Jp:

I’m going to push you a little bit further and inquire: How do you stay inspired? Looking around your studio right now, one of the things that is really interesting, is there are a lot of visually stimulating things here that you have made. What are ways that you get inspired?

Lance:

You should see my letterpress studio. It is like… My children say I am one catastrophe away from becoming a hoarder because their is so much crazy stuff in my studio. I love the visual stimulation of objects. So, that is one way I do get inspired. I also am an avid digester of design books, design magazines, learning about what other designers have done.

I’ve had the incredible opportunity to travel all over the world and go to a lot of museums and whatnot. Those types of things, I think, give you an education I don’t think you can get from just being an academic. Although, academics also give you an education the other cannot give you. So, they pair well.

Jp:

Do you have any questions, Lance? We seem to be asking you everything, but if you have anything please feel free to ask us.

Lance:

Yeah. I do have a question about design school. Do you find that young designers coming to school…

I’ll tell you what I see, and I’m not sure if it’s true or not, so please correct me if it’s not. I see kind of two designers coming into design school: young, artistic, creative people who see themselves as artists and acquiescing to learning design because that’s the closest thing they can get to being an artist in their mind, and the other demographic I see is young gamers who imagine themselves designing video games for a living and coming at it from that angle. Is that off-base, or where you see a lot of students coming at design school?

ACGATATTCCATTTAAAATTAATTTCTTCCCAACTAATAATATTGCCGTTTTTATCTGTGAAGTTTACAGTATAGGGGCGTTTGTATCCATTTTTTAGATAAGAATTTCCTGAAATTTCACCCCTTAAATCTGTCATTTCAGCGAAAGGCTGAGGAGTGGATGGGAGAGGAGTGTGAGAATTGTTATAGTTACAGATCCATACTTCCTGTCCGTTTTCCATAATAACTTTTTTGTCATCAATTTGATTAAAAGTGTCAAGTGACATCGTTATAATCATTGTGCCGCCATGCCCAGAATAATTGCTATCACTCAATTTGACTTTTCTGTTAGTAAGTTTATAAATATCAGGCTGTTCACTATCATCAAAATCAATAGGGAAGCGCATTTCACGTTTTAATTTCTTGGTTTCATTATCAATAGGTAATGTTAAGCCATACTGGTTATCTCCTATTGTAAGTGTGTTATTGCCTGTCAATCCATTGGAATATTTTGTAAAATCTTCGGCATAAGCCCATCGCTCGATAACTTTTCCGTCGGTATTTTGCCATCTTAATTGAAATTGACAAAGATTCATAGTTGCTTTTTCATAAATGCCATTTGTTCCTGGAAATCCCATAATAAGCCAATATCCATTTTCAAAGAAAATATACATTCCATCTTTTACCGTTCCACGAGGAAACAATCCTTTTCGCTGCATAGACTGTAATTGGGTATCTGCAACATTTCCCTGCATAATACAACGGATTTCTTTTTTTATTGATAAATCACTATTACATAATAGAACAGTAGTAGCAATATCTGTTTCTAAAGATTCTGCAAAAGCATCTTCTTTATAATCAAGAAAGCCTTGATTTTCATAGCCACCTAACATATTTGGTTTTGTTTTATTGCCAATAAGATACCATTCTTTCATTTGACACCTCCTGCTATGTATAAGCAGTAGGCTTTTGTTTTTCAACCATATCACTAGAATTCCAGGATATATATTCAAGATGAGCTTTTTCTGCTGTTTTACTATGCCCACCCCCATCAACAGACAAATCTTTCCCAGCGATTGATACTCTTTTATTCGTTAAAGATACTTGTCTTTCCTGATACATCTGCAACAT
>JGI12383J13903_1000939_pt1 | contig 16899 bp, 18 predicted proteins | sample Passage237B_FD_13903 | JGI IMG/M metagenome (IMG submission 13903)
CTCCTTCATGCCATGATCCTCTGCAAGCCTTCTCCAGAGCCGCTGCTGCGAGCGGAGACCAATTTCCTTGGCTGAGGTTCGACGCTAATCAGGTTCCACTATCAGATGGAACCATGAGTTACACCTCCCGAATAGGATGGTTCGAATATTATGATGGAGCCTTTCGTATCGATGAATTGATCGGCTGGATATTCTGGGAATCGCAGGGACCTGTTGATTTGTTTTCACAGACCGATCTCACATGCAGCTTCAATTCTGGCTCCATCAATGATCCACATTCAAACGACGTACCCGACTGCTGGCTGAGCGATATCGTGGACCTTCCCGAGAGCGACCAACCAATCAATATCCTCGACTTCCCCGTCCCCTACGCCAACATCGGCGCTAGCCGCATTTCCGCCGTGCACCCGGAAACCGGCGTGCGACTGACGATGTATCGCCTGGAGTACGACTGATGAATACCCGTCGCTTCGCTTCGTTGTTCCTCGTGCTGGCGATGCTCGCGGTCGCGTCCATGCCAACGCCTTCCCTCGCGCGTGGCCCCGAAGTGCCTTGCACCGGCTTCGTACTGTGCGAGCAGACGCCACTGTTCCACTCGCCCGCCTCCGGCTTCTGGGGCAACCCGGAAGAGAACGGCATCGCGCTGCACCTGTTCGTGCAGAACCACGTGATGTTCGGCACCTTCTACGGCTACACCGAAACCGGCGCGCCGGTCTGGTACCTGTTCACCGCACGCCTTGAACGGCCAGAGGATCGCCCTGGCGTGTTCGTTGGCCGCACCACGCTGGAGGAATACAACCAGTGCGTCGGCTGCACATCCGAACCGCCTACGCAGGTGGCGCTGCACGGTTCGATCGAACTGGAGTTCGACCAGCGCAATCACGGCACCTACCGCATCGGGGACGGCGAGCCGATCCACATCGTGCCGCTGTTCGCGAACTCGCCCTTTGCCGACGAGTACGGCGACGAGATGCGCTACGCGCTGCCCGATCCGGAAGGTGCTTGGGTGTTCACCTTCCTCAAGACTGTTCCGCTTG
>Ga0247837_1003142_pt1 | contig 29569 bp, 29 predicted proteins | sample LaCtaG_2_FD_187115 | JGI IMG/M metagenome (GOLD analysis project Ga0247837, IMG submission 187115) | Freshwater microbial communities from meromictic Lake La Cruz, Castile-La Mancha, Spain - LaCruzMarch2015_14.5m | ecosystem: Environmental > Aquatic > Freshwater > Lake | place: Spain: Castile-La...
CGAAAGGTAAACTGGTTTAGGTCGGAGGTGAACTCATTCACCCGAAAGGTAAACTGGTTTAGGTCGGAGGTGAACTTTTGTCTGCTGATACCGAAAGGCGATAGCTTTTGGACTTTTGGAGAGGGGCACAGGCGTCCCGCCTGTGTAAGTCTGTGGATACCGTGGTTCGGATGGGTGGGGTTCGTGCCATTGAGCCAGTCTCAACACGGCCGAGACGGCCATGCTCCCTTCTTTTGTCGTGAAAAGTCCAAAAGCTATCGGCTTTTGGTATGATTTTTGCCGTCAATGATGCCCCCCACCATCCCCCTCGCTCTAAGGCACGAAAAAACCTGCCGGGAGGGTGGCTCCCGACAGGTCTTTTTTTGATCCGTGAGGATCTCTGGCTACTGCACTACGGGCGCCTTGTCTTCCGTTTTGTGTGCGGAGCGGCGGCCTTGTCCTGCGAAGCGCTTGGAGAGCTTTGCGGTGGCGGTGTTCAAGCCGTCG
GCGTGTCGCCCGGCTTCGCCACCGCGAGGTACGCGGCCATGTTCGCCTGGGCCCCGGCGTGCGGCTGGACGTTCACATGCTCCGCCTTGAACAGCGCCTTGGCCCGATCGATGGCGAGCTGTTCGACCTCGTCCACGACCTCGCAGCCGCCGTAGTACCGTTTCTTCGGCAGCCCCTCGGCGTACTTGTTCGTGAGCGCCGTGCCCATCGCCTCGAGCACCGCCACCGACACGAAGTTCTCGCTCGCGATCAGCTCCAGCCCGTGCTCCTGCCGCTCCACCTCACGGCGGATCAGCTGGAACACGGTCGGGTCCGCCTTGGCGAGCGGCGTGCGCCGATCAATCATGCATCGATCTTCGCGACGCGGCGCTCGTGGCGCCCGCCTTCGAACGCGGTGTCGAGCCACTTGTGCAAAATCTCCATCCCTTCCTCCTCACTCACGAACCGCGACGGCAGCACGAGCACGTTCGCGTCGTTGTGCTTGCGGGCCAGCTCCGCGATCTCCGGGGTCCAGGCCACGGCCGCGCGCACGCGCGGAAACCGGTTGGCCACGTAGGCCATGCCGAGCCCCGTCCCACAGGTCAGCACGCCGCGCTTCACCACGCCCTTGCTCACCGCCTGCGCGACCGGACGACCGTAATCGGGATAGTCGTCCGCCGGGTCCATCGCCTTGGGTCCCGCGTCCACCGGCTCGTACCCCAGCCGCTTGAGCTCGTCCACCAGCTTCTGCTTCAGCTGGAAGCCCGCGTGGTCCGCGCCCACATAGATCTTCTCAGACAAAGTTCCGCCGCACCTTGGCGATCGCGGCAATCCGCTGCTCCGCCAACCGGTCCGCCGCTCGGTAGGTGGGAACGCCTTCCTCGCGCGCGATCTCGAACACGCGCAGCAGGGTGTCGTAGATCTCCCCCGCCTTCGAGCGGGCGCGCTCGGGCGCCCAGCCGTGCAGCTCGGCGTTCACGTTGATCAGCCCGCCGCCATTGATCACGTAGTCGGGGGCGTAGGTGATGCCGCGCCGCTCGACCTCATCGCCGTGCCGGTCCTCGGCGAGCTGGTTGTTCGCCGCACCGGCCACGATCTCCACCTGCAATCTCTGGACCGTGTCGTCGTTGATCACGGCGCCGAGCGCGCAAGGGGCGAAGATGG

Chad:

I guess that’s interesting. The second one I don’t think I’ve considered before. I think when I was teaching I saw a lot of students who were seeing what was going on in tech and being really passionate about that. They were approaching it less from the angle of the artistic side and having less of an artistic drive, but having more of a drive to make change in the world. And, seeing the potential of a design process in that.

Lance:

Mmmhmm.

Chad:

Which in some ways is really great, because they have this desire to change, but at the same time the desire for craft, maybe, is a little less there, if that makes sense. So, I felt like I saw a lot of that. I don’t know what you see in your students, Jp.

Jp:

There was a comment that you had made in there that I definitely see. Which is wanting to lead a life of creativity, but wanting to make money. Or, wanting a life of creativity, and their parents telling them, “Be a designer so you can make money.” And, I think it fulfills both of those two scenarios that you were talking about in that they see design as a way of fulfilling their creative spirit. And, then the gaming side of, they see something creative and they want to be involved in it. And, design is a way for them to get into it.

But, a lot of times, I’ve had students over the years that are creative, but are not designers. A really good example of that would have been… a couple of years ago I had this student, amazing ceramicist who took ceramics her last year. And, she struggled as a designer, just struggled as a designer. And, someone mentioned to me, you should see what she’s doing in ceramics. So, I kind of wandered around the building into the ceramics studio and it was amazing! I could not believe it. And, the professor had said this was the first time she was touching clay, and she’s a natural at it. And, I had asked her at her next advisee meeting, “So, I was in the studio. I saw what you were doing. Why aren’t you in ceramics?” “My parents said, if you’re going to study art, you’re going to study design so you can make money.” “Like why aren’t you a ceramicist? Or, why are you a designer?” And, she was like, “I don’t know!”

Lance:

(laughs)

Jp: